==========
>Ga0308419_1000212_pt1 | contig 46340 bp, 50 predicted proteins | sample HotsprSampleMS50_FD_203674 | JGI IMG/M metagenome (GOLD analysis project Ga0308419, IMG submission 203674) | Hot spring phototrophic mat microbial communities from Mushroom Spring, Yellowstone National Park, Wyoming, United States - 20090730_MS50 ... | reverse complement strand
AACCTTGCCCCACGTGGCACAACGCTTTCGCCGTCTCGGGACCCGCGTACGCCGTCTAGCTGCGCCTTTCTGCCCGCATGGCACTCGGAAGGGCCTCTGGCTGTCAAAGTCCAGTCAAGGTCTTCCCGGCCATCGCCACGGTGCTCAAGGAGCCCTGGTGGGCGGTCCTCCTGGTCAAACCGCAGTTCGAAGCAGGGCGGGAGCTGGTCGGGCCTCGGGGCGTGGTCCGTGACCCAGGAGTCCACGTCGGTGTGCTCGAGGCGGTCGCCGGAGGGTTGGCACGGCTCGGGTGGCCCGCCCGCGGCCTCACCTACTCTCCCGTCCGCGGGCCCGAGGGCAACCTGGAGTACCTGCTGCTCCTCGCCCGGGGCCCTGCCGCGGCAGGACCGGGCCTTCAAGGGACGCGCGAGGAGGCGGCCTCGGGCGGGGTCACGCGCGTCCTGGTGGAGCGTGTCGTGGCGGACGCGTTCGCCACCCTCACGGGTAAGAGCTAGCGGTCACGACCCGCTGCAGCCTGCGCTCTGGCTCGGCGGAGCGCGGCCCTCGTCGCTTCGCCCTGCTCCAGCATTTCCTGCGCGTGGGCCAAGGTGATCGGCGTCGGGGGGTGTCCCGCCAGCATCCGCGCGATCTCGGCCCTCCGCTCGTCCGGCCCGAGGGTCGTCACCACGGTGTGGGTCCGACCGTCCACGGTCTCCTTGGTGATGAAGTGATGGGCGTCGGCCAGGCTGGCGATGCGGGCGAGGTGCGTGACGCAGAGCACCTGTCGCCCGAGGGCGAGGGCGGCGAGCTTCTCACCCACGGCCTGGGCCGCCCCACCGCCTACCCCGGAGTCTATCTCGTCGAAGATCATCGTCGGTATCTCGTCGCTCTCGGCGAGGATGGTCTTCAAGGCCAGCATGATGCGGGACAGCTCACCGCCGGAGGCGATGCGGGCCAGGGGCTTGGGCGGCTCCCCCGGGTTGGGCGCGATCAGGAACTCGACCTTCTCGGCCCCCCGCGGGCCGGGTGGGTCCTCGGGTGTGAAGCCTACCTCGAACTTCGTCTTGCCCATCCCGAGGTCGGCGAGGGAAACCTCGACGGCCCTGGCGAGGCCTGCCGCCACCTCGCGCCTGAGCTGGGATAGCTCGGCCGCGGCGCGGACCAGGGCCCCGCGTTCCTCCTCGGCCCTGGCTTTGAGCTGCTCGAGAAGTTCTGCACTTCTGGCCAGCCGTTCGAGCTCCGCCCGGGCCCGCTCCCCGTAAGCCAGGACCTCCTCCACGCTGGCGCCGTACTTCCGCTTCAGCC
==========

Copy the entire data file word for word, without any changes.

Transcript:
>Ga0308419_1000212_pt1 | contig 46340 bp, 50 predicted proteins | sample HotsprSampleMS50_FD_203674 | JGI IMG/M metagenome (GOLD analysis project Ga0308419, IMG submission 203674) | Hot spring phototrophic mat microbial communities from Mushroom Spring, Yellowstone National Park, Wyoming, United States - 20090730_MS50 ... | reverse complement strand
AACCTTGCCCCACGTGGCACAACGCTTTCGCCGTCTCGGGACCCGCGTACGCCGTCTAGCTGCGCCTTTCTGCCCGCATGGCACTCGGAAGGGCCTCTGGCTGTCAAAGTCCAGTCAAGGTCTTCCCGGCCATCGCCACGGTGCTCAAGGAGCCCTGGTGGGCGGTCCTCCTGGTCAAACCGCAGTTCGAAGCAGGGCGGGAGCTGGTCGGGCCTCGGGGCGTGGTCCGTGACCCAGGAGTCCACGTCGGTGTGCTCGAGGCGGTCGCCGGAGGGTTGGCACGGCTCGGGTGGCCCGCCCGCGGCCTCACCTACTCTCCCGTCCGCGGGCCCGAGGGCAACCTGGAGTACCTGCTGCTCCTCGCCCGGGGCCCTGCCGCGGCAGGACCGGGCCTTCAAGGGACGCGCGAGGAGGCGGCCTCGGGCGGGGTCACGCGCGTCCTGGTGGAGCGTGTCGTGGCGGACGCGTTCGCCACCCTCACGGGTAAGAGCTAGCGGTCACGACCCGCTGCAGCCTGCGCTCTGGCTCGGCGGAGCGCGGCCCTCGTCGCTTCGCCCTGCTCCAGCATTTCCTGCGCGTGGGCCAAGGTGATCGGCGTCGGGGGGTGTCCCGCCAGCATCCGCGCGATCTCGGCCCTCCGCTCGTCCGGCCCGAGGGTCGTCACCACGGTGTGGGTCCGACCGTCCACGGTCTCCTTGGTGATGAAGTGATGGGCGTCGGCCAGGCTGGCGATGCGGGCGAGGTGCGTGACGCAGAGCACCTGTCGCCCGAGGGCGAGGGCGGCGAGCTTCTCACCCACGGCCTGGGCCGCCCCACCGCCTACCCCGGAGTCTATCTCGTCGAAGATCATCGTCGGTATCTCGTCGCTCTCGGCGAGGATGGTCTTCAAGGCCAGCATGATGCGGGACAGCTCACCGCCGGAGGCGATGCGGGCCAGGGGCTTGGGCGGCTCCCCCGGGTTGGGCGCGATCAGGAACTCGACCTTCTCGGCCCCCCGCGGGCCGGGTGGGTCCTCGGGTGTGAAGCCTACCTCGAACTTCGTCTTGCCCATCCCGAGGTCGGCGAGGGAAACCTCGACGGCCCTGGCGAGGCCTGCCGCCACCTCGCGCCTGAGCTGGGATAGCTCGGCCGCGGCGCGGACCAGGGCCCCGCGTTCCTCCTCGGCCCTGGCTTTGAGCTGCTCGAGAAGTTCTGCACTTCTGGCCAGCCGTTCGAGCTCCGCCCGGGCCCGCTCCCCGTAAGCCAGGACCTCCTCCACGCTGGCGCCGTACTTCCGCTTCAGCC